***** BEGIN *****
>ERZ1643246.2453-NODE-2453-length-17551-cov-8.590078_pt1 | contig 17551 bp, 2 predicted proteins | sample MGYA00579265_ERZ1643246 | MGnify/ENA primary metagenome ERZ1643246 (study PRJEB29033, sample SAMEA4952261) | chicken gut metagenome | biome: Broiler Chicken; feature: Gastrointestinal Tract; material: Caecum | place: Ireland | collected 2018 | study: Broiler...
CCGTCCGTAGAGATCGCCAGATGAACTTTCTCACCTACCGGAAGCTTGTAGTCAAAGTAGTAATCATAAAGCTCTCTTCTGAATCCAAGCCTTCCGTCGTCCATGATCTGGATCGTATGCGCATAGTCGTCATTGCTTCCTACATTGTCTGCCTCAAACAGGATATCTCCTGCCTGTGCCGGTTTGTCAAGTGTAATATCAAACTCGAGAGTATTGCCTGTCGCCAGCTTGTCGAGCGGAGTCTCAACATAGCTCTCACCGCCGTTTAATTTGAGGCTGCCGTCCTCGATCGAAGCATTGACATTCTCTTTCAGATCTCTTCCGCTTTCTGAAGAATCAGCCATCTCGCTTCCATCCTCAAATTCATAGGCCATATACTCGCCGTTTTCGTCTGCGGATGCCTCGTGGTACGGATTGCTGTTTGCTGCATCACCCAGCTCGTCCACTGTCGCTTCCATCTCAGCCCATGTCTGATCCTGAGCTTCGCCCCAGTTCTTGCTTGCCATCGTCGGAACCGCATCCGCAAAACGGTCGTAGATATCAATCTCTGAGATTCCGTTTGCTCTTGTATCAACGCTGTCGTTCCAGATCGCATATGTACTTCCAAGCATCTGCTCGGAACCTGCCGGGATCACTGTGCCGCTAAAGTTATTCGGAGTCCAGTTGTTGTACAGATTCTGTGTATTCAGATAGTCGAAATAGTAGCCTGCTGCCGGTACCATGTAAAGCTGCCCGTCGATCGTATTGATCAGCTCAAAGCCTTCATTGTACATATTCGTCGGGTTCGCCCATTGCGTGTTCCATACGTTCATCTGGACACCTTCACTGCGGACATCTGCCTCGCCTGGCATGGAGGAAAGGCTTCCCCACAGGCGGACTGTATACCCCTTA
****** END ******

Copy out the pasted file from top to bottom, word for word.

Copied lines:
>ERZ1643246.2453-NODE-2453-length-17551-cov-8.590078_pt1 | contig 17551 bp, 2 predicted proteins | sample MGYA00579265_ERZ1643246 | MGnify/ENA primary metagenome ERZ1643246 (study PRJEB29033, sample SAMEA4952261) | chicken gut metagenome | biome: Broiler Chicken; feature: Gastrointestinal Tract; material: Caecum | place: Ireland | collected 2018 | study: Broiler...
CCGTCCGTAGAGATCGCCAGATGAACTTTCTCACCTACCGGAAGCTTGTAGTCAAAGTAGTAATCATAAAGCTCTCTTCTGAATCCAAGCCTTCCGTCGTCCATGATCTGGATCGTATGCGCATAGTCGTCATTGCTTCCTACATTGTCTGCCTCAAACAGGATATCTCCTGCCTGTGCCGGTTTGTCAAGTGTAATATCAAACTCGAGAGTATTGCCTGTCGCCAGCTTGTCGAGCGGAGTCTCAACATAGCTCTCACCGCCGTTTAATTTGAGGCTGCCGTCCTCGATCGAAGCATTGACATTCTCTTTCAGATCTCTTCCGCTTTCTGAAGAATCAGCCATCTCGCTTCCATCCTCAAATTCATAGGCCATATACTCGCCGTTTTCGTCTGCGGATGCCTCGTGGTACGGATTGCTGTTTGCTGCATCACCCAGCTCGTCCACTGTCGCTTCCATCTCAGCCCATGTCTGATCCTGAGCTTCGCCCCAGTTCTTGCTTGCCATCGTCGGAACCGCATCCGCAAAACGGTCGTAGATATCAATCTCTGAGATTCCGTTTGCTCTTGTATCAACGCTGTCGTTCCAGATCGCATATGTACTTCCAAGCATCTGCTCGGAACCTGCCGGGATCACTGTGCCGCTAAAGTTATTCGGAGTCCAGTTGTTGTACAGATTCTGTGTATTCAGATAGTCGAAATAGTAGCCTGCTGCCGGTACCATGTAAAGCTGCCCGTCGATCGTATTGATCAGCTCAAAGCCTTCATTGTACATATTCGTCGGGTTCGCCCATTGCGTGTTCCATACGTTCATCTGGACACCTTCACTGCGGACATCTGCCTCGCCTGGCATGGAGGAAAGGCTTCCCCACAGGCGGACTGTATACCCCTTA